HOUSTON - The managers of a Houston area Hospital were just about at their wits end. They had "purchased" a piece of medical equipment for approximately $300,000, sending half the money up front and the other half upon promise of delivery. The problem was, the Ohio company who promised to deliver the equipment never did.

Faced with having to write off the entire amount as a loss, the Hospital managers decided to fight back. They hired Mark W. Stephens to conduct an investigation. Mr. Stephens, an ex-lawman who spent sixteen years with the Houston Police Department, took the case and began investigating the Ohio company and its owners. He quickly discovered several outstanding judgments against the company, which indicated the likelihood that he company was up to no good. Then, he began to look at the facts, as compared to their version of what happened, and their story fell apart.

The Ohio company had contacted the Hospital and advised them that the equipment had already been shipped and demanded final payment. The Hospital acted in good faith and paid for the equipment. When the equipment never arrived, the Ohio company claimed the transport vehicle had been involved in an accident while enroute to the Hospital, and that the equipment had been damaged. They claimed they had already spent the money paid by the Hospital so they could not issue a refund, but that there was insurance on the equipment and they had to wait for a settlement from the insurance company. However, Mr. Stephens discovered the truth.

"It was a total con game" said Mr. Stephens. "The piece of equipment that was sold to the Hospital never existed. It was never in possession of the other company, it was never shipped to Texas, it simply never existed. They made the whole thing up."

Considering that the other company already had several outstanding judgments against them, Mr. Stephens believed the Hospital was faced with two basic options. They could go after the Ohio company in civil court, or they could proceed criminally.

"I truly believed this was a criminal case from the start. That company from Ohio illegally appropriated money from the Hospital by promising to deliver medical equipment that never existed." So, Mr. Stephens recommended that the Hospital pursue the matter as a criminal case.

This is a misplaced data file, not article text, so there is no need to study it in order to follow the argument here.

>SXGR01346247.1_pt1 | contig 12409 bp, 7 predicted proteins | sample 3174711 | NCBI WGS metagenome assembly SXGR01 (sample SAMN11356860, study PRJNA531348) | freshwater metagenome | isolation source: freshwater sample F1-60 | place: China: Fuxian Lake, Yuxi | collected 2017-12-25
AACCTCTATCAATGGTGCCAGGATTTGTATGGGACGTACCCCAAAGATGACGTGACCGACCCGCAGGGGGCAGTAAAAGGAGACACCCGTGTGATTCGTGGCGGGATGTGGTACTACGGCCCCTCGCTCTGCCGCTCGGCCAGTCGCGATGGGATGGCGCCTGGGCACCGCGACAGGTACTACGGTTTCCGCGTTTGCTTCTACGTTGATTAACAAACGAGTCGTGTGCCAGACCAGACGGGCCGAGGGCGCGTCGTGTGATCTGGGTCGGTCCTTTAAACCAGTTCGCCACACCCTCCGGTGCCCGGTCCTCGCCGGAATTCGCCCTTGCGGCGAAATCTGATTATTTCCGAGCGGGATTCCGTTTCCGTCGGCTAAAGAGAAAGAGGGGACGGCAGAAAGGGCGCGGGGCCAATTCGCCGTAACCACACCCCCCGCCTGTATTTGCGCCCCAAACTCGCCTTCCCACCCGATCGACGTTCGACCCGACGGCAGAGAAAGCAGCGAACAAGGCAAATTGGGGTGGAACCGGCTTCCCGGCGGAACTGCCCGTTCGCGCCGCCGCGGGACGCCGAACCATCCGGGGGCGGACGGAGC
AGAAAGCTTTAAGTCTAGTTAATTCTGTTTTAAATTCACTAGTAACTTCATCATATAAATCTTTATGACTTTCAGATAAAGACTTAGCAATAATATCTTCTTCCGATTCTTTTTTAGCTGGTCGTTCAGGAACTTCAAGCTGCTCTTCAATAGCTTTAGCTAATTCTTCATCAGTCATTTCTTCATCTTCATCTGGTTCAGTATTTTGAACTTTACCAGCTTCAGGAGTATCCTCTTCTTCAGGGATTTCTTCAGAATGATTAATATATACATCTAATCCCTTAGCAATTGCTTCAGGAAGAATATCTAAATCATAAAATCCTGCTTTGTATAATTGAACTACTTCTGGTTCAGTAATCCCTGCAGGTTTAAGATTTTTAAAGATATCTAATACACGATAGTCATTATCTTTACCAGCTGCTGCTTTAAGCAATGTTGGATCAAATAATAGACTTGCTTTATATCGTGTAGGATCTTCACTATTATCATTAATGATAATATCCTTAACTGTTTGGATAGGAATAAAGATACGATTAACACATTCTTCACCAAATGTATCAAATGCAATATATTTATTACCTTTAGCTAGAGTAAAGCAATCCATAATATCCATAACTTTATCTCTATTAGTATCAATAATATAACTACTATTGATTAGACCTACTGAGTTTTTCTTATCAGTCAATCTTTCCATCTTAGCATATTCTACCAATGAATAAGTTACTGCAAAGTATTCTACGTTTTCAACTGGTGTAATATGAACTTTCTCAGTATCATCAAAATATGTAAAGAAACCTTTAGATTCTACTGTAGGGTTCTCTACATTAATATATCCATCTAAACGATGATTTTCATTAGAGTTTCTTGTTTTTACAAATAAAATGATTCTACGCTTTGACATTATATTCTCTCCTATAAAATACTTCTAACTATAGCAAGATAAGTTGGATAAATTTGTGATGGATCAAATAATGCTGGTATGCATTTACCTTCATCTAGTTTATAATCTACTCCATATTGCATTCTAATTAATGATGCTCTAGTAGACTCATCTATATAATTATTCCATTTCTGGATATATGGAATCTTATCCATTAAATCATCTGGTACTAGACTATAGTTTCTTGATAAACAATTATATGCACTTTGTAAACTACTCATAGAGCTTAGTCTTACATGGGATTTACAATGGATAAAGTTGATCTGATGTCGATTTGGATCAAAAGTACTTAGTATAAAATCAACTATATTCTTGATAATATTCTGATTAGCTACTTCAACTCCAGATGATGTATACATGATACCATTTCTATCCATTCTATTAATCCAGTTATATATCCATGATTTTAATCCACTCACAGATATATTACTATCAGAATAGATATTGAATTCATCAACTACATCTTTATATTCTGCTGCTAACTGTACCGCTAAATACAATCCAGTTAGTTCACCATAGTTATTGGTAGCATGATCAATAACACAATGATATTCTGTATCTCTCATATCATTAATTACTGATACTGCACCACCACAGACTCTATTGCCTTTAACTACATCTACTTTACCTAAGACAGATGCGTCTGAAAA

"Even if they won a civil judgment against the other company, so what? There were several other companies who had already done that and still had not collected on the judgments," he reasoned. The Hospital agreed and authorized Mr. Stephens to build a criminal case against the company from Ohio.

Mr. Stephens compiled an investigative report that documented every aspect of the incident, and presented his case to the Harris County District Attorney’s office. The investigation was so persuasive, a Harris County Grand Jury was scheduled to hear the case and consider criminal charges.

"Those ‘ol boys from Ohio didn’t know what to think when they got subpoenas from a Texas Grand Jury," Mr. Stephens laughed. "Once they realized the Hospital wasn’t going to roll over like the other companies had, and that they were facing serious criminal charges, they knew it was all over."

Mr. Stephens remained in contact with the defense attorney and the Assistant District Attorney in charge of the case, and helped negotiate a deal whereby the Ohio company would not be charged criminally if they repaid the Hospital the entire $300,000.

Furthermore, in order to protect his client, Mr. Stephens insisted that the money be funneled through the defense attorney’s IOLTA account, so that if the check bounced, the attorney would also be held responsible. "He didn’t like it much, but he really didn’t have a choice," said Mr. Stephens.

The investigation came to a successful end when the District Attorney’s office called Mr. Stephens and advised that their defense attorney had sent the check. Mr. Stephens met with the Assistant District Attorney and obtained the check, which he later presented to the Hospital officials. Mr. Stephens praised the Harris County District Attorney’s office, and especially the members of their Major Fraud Division, for their decisive action and assistance with the investigation.

"The Hospital was very fortunate that this all worked out in their favor…there are a lot of other companies that are still owed money by those guys," insisted Mr. Stephens.

The Hospital was fortunate all right. Fortunate that they hired Mark W. Stephens.


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